Saturday, March 30, 2013

My Sleep Will Rouse You From Your Sleep

From an ancient homily on Holy Saturday

Something strange is happening--there is a great silence on earth today, a great silence and stillness. The whole earth keeps silence because the King is asleep. The earth trembled and is still because God has fallen asleep in the flesh and he has raised up all who have slept ever since the world began. God has died in the flesh and hell trembles with fear. 

He has gone to search for our first parent, as for a lost sheep. Greatly desiring to visit those who live in darkness and in the shadow of death, he has gone to free from sorrow the captives Adam and Eve, he who is both God and the son of Eve. The Lord approached them bearing the cross, the weapon that had won him the victory. At the sight of him Adam, the first man he had created, struck his breast in terror and cried out to everyone: "My Lord be with you all" Christ answered him: "And with your spirit." He took him by the hand and raised him up, saying: "Awake, sleeper, and rise from the dead, and Christ will give you light" 

I am your God, who for your sake have become your son. Out of love for you and for your descendants I now by my own authority command all who are held in bondage to come forth, all who are in darkness to be enlightened, all who are sleeping to arise. I order you, a sleeper, to awake. I did not create you to be held a prisoner in hell. Rise from the dead, for I am the life of the dead. Rise up, work of my hands, you who were created in my image. Rise, let us leave this place, for you are in me and I am in you; together we form only one person and we cannot be separated. 

For your sake I, your God, became your son; I, the Lord, took the form of a slave; I whose home is above the heavens, descended to earth and beneath the earth. For your sake, for the sake of the human race, I became like a man without help, free among the dead. For the sake of you, who left a garden,. I was betrayed to the Jews in a garden, and I was crucified in a garden.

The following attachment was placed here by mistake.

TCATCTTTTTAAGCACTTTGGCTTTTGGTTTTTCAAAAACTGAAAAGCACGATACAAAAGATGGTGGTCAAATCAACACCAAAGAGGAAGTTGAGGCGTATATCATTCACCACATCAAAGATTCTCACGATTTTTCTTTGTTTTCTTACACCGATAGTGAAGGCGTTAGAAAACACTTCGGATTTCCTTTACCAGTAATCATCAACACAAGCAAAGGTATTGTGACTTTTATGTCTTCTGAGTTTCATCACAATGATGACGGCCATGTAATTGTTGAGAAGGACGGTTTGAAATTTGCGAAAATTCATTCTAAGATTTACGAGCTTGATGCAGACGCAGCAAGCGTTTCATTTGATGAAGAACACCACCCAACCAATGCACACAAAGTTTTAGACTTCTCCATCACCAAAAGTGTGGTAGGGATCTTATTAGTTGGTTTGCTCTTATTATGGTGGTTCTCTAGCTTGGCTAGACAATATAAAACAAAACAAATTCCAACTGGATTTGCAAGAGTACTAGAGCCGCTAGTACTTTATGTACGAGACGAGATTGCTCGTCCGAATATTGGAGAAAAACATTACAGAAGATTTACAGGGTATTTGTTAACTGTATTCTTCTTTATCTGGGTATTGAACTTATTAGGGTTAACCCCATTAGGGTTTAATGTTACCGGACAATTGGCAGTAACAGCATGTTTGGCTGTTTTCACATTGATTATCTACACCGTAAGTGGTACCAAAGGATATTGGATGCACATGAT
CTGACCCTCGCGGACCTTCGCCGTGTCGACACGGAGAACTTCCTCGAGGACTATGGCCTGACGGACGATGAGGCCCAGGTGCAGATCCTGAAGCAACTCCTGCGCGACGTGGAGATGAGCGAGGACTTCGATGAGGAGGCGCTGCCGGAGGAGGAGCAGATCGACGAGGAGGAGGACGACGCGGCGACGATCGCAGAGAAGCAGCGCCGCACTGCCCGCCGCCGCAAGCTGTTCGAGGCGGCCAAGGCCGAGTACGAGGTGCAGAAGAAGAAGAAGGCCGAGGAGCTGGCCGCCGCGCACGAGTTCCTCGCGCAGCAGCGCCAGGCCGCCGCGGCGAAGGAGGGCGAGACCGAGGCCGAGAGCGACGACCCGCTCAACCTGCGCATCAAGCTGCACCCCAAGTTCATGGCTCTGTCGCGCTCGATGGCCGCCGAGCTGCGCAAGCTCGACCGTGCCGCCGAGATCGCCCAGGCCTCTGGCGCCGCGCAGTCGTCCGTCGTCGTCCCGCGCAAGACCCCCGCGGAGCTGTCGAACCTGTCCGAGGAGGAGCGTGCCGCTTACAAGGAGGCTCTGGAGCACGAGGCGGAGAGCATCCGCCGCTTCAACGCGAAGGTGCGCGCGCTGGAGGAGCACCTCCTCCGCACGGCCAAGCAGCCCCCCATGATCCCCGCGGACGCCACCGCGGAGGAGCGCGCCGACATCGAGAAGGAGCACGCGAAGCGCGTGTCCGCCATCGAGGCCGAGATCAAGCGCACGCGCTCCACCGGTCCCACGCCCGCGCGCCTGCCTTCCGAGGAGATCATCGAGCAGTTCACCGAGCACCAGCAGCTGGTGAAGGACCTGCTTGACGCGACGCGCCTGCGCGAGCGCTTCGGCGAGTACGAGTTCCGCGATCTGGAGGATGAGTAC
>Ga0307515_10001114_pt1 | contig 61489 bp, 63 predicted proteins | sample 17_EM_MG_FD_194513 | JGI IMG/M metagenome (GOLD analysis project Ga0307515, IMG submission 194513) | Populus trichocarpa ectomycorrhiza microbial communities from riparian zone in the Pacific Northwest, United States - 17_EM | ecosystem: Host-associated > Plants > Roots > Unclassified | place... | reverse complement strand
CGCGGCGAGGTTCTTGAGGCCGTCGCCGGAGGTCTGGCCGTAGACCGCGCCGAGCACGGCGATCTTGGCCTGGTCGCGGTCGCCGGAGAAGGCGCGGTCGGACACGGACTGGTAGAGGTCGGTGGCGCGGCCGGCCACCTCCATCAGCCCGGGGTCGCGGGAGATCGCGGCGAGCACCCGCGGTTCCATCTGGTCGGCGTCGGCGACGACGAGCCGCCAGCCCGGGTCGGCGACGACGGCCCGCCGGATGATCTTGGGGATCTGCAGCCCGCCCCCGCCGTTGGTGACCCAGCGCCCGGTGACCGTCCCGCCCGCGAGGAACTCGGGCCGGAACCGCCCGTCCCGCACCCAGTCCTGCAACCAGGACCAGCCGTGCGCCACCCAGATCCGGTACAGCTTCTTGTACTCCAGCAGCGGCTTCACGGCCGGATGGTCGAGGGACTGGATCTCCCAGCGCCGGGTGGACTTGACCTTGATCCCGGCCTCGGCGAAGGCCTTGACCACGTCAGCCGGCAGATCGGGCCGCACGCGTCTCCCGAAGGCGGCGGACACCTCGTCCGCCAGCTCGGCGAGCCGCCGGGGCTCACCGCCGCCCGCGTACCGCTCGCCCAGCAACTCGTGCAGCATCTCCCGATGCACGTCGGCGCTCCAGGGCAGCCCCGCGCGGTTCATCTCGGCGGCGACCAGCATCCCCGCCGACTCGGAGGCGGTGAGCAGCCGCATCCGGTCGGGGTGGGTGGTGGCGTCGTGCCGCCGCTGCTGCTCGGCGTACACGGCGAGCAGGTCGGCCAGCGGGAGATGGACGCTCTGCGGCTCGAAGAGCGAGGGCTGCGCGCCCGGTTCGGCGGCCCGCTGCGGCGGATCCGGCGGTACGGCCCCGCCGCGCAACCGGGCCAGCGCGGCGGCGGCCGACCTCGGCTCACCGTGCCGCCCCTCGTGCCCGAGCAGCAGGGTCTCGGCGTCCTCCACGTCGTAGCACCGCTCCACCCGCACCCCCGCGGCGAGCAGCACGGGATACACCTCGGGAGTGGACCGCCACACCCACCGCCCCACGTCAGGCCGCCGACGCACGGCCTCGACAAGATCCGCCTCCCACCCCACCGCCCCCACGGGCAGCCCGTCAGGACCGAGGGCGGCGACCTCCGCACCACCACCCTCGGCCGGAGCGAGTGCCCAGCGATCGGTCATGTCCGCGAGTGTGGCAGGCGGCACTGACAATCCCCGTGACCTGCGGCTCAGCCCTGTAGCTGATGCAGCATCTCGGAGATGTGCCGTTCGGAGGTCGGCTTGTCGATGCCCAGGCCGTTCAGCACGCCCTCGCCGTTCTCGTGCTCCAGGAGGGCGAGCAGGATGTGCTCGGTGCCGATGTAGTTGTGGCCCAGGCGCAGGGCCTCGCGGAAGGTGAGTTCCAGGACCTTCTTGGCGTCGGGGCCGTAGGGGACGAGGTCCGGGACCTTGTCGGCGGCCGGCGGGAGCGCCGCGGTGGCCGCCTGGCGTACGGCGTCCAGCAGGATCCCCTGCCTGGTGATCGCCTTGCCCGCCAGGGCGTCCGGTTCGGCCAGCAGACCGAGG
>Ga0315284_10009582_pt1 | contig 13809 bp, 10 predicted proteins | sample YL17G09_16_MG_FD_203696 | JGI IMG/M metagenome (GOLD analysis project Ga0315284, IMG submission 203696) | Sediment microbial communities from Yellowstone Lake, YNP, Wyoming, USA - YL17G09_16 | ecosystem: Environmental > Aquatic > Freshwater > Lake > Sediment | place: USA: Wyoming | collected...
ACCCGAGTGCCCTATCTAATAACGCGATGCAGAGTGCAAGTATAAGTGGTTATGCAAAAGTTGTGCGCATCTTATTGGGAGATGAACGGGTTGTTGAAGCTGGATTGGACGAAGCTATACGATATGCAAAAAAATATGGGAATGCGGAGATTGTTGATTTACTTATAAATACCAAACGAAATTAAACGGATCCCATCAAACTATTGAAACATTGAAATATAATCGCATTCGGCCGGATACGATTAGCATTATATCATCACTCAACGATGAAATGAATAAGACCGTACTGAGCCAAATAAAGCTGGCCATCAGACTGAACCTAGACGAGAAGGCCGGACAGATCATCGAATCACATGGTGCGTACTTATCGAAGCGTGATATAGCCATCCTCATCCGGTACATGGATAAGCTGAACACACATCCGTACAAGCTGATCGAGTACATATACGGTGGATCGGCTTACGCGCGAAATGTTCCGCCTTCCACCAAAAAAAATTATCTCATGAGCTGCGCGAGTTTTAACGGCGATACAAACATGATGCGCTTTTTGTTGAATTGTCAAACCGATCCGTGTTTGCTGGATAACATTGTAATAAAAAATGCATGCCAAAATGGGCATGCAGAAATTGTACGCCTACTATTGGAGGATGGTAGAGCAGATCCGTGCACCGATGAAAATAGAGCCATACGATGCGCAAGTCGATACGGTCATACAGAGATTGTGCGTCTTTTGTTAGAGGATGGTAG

See on my face the spittle I received in order to restore to you the life I once breathed into you. See there the marks of the blows I received in order to refashion your warped nature in my image. On my back see the marks of the scourging I endured to remove the burden of sin that weighs upon your back See my hands, nailed firmly to a tree, for you who once wickedly stretched out your hand to a tree. 

I slept on the cross and a sword pierced my side for you who slept in paradise and brought forth Eve from your side. My side has healed the pain in yours. My sleep will rouse you from your sleep in hell The sword that pierced me has sheathed the sword that was turned against you. 

Rise, let us leave this place. The enemy led you out of the earthly paradise. I will not restore you to that paradise, but I will enthrone you in heaven. I forbade you the tree that was only a symbol of life, but see, I who am life itself am now one with you. I appointed cherubim to guard you as slaves are guarded, but now I make them worship you as God is worshiped. The throne formed by cherubim awaits you, its bearers swift and eager. The bridal chamber is adorned, the banquet is ready, the eternal dwelling places are prepared, the treasure houses of all good things lie open. The kingdom of heaven has been prepared for you from all eternity. 

Friday, March 29, 2013

Sung Mass for Easter Sunday

Sung Mass for Easter Sunday

The Oratory of St. Raphael - St. Rafe's

6:00 p.m., Sunday March 31
St. Martin's Chapel
Fayetteville, Akansas

Dinner to follow at John's
Directions and More Info

Support the Good Friday Collection for the Holy Land

Children in the Aida Refugee Camp, Bethlehem.

The photo above is from rough little flash movie I made six years ago asking friends to support the Good Friday collection for the Church in the Holy Land. It's about 2 minutes long and I hope you'll take the time to watch it.

Watch the movie. >>>

No matter what your politics, it's hard to disagree that our brothers and sisters in the Holy Land need our help now as much as ever or the Christian presence there may one day disappear entirely. Your gift to the Good Friday Collection will support schools and medical facilities and help keep roofs over families' heads. It will sustain communities whose existence have been a witness to hope for 100 generations.

The photos in the movie above are from my visit to Israel and Palestine 2006. They are certainly not the most sensational pictures I took. The images could all be of tanks, demolished houses, and young men with guns, but I think these catch not only the seriousness of the present situation, but also the dignity with which the these communities meet it.